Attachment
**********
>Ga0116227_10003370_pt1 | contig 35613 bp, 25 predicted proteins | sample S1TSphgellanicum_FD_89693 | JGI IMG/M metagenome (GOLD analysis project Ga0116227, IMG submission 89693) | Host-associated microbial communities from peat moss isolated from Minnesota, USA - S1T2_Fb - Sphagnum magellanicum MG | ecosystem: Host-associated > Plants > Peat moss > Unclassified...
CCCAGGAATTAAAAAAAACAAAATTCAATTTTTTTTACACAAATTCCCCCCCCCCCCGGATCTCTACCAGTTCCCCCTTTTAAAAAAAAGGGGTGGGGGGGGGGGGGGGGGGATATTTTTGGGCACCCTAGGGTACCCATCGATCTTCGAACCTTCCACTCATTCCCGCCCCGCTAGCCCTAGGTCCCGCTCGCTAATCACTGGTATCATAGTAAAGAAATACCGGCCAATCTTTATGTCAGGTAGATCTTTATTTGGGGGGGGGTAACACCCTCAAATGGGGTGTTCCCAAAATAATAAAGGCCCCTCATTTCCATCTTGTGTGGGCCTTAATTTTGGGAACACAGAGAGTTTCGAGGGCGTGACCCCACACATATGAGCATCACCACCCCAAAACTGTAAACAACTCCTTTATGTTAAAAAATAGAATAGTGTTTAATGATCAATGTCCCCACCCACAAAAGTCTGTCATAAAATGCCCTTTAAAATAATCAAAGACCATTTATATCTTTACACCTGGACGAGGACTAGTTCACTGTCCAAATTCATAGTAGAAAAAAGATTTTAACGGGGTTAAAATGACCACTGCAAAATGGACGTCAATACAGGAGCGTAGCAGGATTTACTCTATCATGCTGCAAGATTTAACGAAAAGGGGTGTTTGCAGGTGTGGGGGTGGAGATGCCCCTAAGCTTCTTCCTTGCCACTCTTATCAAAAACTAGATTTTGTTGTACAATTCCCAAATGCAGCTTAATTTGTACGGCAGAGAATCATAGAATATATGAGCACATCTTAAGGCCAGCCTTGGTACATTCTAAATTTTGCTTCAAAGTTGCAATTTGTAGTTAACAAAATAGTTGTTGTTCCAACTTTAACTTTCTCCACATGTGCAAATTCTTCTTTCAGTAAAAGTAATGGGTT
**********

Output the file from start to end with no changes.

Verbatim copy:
>Ga0116227_10003370_pt1 | contig 35613 bp, 25 predicted proteins | sample S1TSphgellanicum_FD_89693 | JGI IMG/M metagenome (GOLD analysis project Ga0116227, IMG submission 89693) | Host-associated microbial communities from peat moss isolated from Minnesota, USA - S1T2_Fb - Sphagnum magellanicum MG | ecosystem: Host-associated > Plants > Peat moss > Unclassified...
CCCAGGAATTAAAAAAAACAAAATTCAATTTTTTTTACACAAATTCCCCCCCCCCCCGGATCTCTACCAGTTCCCCCTTTTAAAAAAAAGGGGTGGGGGGGGGGGGGGGGGGATATTTTTGGGCACCCTAGGGTACCCATCGATCTTCGAACCTTCCACTCATTCCCGCCCCGCTAGCCCTAGGTCCCGCTCGCTAATCACTGGTATCATAGTAAAGAAATACCGGCCAATCTTTATGTCAGGTAGATCTTTATTTGGGGGGGGGTAACACCCTCAAATGGGGTGTTCCCAAAATAATAAAGGCCCCTCATTTCCATCTTGTGTGGGCCTTAATTTTGGGAACACAGAGAGTTTCGAGGGCGTGACCCCACACATATGAGCATCACCACCCCAAAACTGTAAACAACTCCTTTATGTTAAAAAATAGAATAGTGTTTAATGATCAATGTCCCCACCCACAAAAGTCTGTCATAAAATGCCCTTTAAAATAATCAAAGACCATTTATATCTTTACACCTGGACGAGGACTAGTTCACTGTCCAAATTCATAGTAGAAAAAAGATTTTAACGGGGTTAAAATGACCACTGCAAAATGGACGTCAATACAGGAGCGTAGCAGGATTTACTCTATCATGCTGCAAGATTTAACGAAAAGGGGTGTTTGCAGGTGTGGGGGTGGAGATGCCCCTAAGCTTCTTCCTTGCCACTCTTATCAAAAACTAGATTTTGTTGTACAATTCCCAAATGCAGCTTAATTTGTACGGCAGAGAATCATAGAATATATGAGCACATCTTAAGGCCAGCCTTGGTACATTCTAAATTTTGCTTCAAAGTTGCAATTTGTAGTTAACAAAATAGTTGTTGTTCCAACTTTAACTTTCTCCACATGTGCAAATTCTTCTTTCAGTAAAAGTAATGGGTT